The Fast-5 Diet and the Fast-5 Lifestyle, by Bert Herring
I didn’t want to do a write-up on this book until I’d tested it myself for 30 days. It seems like a fairly extreme step to take, but it turns out to be easier than I thought. I’ve personally added the plan to a (mostly) ketogenic approach to eating and it seems to be working well. “Fast-5” is basically a program where you restrict your eating time to five hours per day and fast for the remaining 19. It’s an intermittent fasting program similar in concept to 5:2 (which comes up quite a bit when you search for Fast-5) where you restrict your calorie intake for two days and eat normally the rest of the week.
I first ran across the concept in a TED Talk available on YouTube in which Herring lays out the general principles of the Fast-5 diet. Herring isn’t the most dynamic speaker in the world but he does lay out the principles of the program. Having read The Obesity Code around the same time, Herring’s approach seemed to fit with the notion that calorie restriction and exercise aren’t as important as eating in a way that will restrict spikes in insulin.
The intention of the eating plan is to allow your body the 12 hours it takes to clear glucose from the blood supply so that your liver will begin tapping the fat stores in your body to create ketones for energy.
The five-hour eating period can be set at any time of day. The book focuses on eating between 5:00 pm and 10:00 pm, which probably works well for anyone on a typical job schedule. I chose 10:00 am to 3:00 pm for myself, in part because I don’t like going to sleep full and partly because I live a weird lifestyle by myself.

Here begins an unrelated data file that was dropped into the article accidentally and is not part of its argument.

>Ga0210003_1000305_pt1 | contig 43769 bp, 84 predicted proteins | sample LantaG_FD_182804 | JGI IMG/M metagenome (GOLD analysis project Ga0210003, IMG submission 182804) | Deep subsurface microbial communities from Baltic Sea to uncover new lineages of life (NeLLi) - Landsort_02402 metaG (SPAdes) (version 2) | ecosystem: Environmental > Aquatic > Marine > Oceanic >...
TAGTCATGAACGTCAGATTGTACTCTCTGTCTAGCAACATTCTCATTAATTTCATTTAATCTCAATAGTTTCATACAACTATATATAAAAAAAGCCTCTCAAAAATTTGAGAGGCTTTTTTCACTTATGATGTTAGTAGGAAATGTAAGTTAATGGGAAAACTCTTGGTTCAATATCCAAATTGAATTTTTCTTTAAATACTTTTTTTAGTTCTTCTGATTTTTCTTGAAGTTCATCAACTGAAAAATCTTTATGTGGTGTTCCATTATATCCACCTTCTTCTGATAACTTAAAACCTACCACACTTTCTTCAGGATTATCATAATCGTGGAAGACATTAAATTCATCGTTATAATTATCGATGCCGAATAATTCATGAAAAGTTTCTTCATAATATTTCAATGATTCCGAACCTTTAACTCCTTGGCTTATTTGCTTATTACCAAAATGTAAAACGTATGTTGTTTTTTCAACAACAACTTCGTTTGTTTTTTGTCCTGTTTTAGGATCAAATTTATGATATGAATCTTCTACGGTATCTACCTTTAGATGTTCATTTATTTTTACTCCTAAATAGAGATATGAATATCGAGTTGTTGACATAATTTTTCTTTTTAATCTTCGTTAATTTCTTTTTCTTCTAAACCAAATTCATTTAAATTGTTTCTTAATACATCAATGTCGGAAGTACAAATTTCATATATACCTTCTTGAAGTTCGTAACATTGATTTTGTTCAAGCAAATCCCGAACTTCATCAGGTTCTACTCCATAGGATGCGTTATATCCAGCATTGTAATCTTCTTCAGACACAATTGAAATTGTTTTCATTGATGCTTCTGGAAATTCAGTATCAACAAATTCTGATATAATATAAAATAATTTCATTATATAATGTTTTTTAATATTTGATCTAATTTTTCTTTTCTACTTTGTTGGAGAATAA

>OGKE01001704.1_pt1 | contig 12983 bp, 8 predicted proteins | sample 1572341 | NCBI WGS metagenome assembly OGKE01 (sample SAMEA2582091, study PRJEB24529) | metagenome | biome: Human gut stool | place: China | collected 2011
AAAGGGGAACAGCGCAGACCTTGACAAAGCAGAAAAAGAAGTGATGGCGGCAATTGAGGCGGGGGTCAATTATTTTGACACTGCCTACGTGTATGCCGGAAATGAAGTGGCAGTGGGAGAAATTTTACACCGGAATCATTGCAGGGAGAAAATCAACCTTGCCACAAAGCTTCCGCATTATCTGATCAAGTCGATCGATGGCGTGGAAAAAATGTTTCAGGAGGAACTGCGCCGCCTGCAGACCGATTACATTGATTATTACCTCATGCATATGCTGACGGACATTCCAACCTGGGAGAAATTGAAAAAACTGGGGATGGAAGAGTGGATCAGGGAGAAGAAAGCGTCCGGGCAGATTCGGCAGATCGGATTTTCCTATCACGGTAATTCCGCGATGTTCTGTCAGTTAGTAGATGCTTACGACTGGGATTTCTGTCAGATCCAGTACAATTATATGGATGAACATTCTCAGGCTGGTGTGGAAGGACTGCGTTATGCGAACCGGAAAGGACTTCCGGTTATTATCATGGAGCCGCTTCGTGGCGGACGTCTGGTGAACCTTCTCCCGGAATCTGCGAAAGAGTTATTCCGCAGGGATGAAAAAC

The first three days were the most challenging. It seemed like I thought about nothing but food from about 7:00 pm. Based on information in The Obesity Code, I also cut myself off of my favorite “zero carb” energy drink and from using sucralose, aspartame, and stevia after learning that they will also spike one’s insulin count. As a result I started drinking things like club soda and mineral water (I’m a San Pellegrino fan) as well as coffee and tea. I’ll also drink ice water with a touch of lemon or lime juice. I found these eased the hunger pangs really well. The two weeks following were easier but for most of the evening my stomach sounded like cats fighting. A month later and sometimes I have to remind myself to eat at 10:00 am.
Herring’s book offers the basic plan and rationale. It also offers tips like the increased fluid intake and how to deal with things like business lunches. The book is only around 60 pages, so the $3.99 for Kindle edition seems a bit higher than it needs to be. There’s a paperback version as well, which might be preferable as something to highlight and add personal notes to. You can do that in Kindle, but it’s still a pain to dig them back out when you want them.
So far since January, and between Ketogenics and this Fast-5 plan, I’ve dropped 35 pounds. My last doctor visit indicated my A1c was down and, despite all my fat intake from Ketogenics, by HDL levels were up. (That’s the “good” cholesterol.)
It may not be for everyone but for me it’s convenient and a cost savings. I’m also starting to feel lighter when I walk, which was a major goal.